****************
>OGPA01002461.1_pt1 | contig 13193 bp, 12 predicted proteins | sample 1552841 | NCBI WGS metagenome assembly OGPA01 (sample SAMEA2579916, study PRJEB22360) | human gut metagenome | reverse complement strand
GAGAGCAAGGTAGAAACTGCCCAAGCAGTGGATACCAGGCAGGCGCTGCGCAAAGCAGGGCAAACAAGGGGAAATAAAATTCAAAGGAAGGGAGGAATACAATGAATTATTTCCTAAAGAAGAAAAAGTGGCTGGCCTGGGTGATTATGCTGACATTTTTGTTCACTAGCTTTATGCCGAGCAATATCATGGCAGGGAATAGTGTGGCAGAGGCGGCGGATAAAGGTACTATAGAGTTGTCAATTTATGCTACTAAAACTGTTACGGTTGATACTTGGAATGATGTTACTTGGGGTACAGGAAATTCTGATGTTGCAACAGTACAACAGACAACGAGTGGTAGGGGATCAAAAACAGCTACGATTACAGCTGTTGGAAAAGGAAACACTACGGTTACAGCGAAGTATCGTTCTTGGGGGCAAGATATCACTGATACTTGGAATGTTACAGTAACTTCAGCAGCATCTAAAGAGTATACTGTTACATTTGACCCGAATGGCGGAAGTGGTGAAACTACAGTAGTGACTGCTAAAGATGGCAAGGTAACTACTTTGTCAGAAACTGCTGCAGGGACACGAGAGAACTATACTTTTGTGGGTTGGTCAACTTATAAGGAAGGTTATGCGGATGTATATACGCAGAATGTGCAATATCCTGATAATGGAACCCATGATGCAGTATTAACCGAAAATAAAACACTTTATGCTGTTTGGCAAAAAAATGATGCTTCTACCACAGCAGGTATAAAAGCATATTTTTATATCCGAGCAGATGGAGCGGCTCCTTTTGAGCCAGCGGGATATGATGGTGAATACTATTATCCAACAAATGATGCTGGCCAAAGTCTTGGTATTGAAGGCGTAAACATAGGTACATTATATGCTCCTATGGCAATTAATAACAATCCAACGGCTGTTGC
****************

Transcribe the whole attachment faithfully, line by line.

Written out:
>OGPA01002461.1_pt1 | contig 13193 bp, 12 predicted proteins | sample 1552841 | NCBI WGS metagenome assembly OGPA01 (sample SAMEA2579916, study PRJEB22360) | human gut metagenome | reverse complement strand
GAGAGCAAGGTAGAAACTGCCCAAGCAGTGGATACCAGGCAGGCGCTGCGCAAAGCAGGGCAAACAAGGGGAAATAAAATTCAAAGGAAGGGAGGAATACAATGAATTATTTCCTAAAGAAGAAAAAGTGGCTGGCCTGGGTGATTATGCTGACATTTTTGTTCACTAGCTTTATGCCGAGCAATATCATGGCAGGGAATAGTGTGGCAGAGGCGGCGGATAAAGGTACTATAGAGTTGTCAATTTATGCTACTAAAACTGTTACGGTTGATACTTGGAATGATGTTACTTGGGGTACAGGAAATTCTGATGTTGCAACAGTACAACAGACAACGAGTGGTAGGGGATCAAAAACAGCTACGATTACAGCTGTTGGAAAAGGAAACACTACGGTTACAGCGAAGTATCGTTCTTGGGGGCAAGATATCACTGATACTTGGAATGTTACAGTAACTTCAGCAGCATCTAAAGAGTATACTGTTACATTTGACCCGAATGGCGGAAGTGGTGAAACTACAGTAGTGACTGCTAAAGATGGCAAGGTAACTACTTTGTCAGAAACTGCTGCAGGGACACGAGAGAACTATACTTTTGTGGGTTGGTCAACTTATAAGGAAGGTTATGCGGATGTATATACGCAGAATGTGCAATATCCTGATAATGGAACCCATGATGCAGTATTAACCGAAAATAAAACACTTTATGCTGTTTGGCAAAAAAATGATGCTTCTACCACAGCAGGTATAAAAGCATATTTTTATATCCGAGCAGATGGAGCGGCTCCTTTTGAGCCAGCGGGATATGATGGTGAATACTATTATCCAACAAATGATGCTGGCCAAAGTCTTGGTATTGAAGGCGTAAACATAGGTACATTATATGCTCCTATGGCAATTAATAACAATCCAACGGCTGTTGC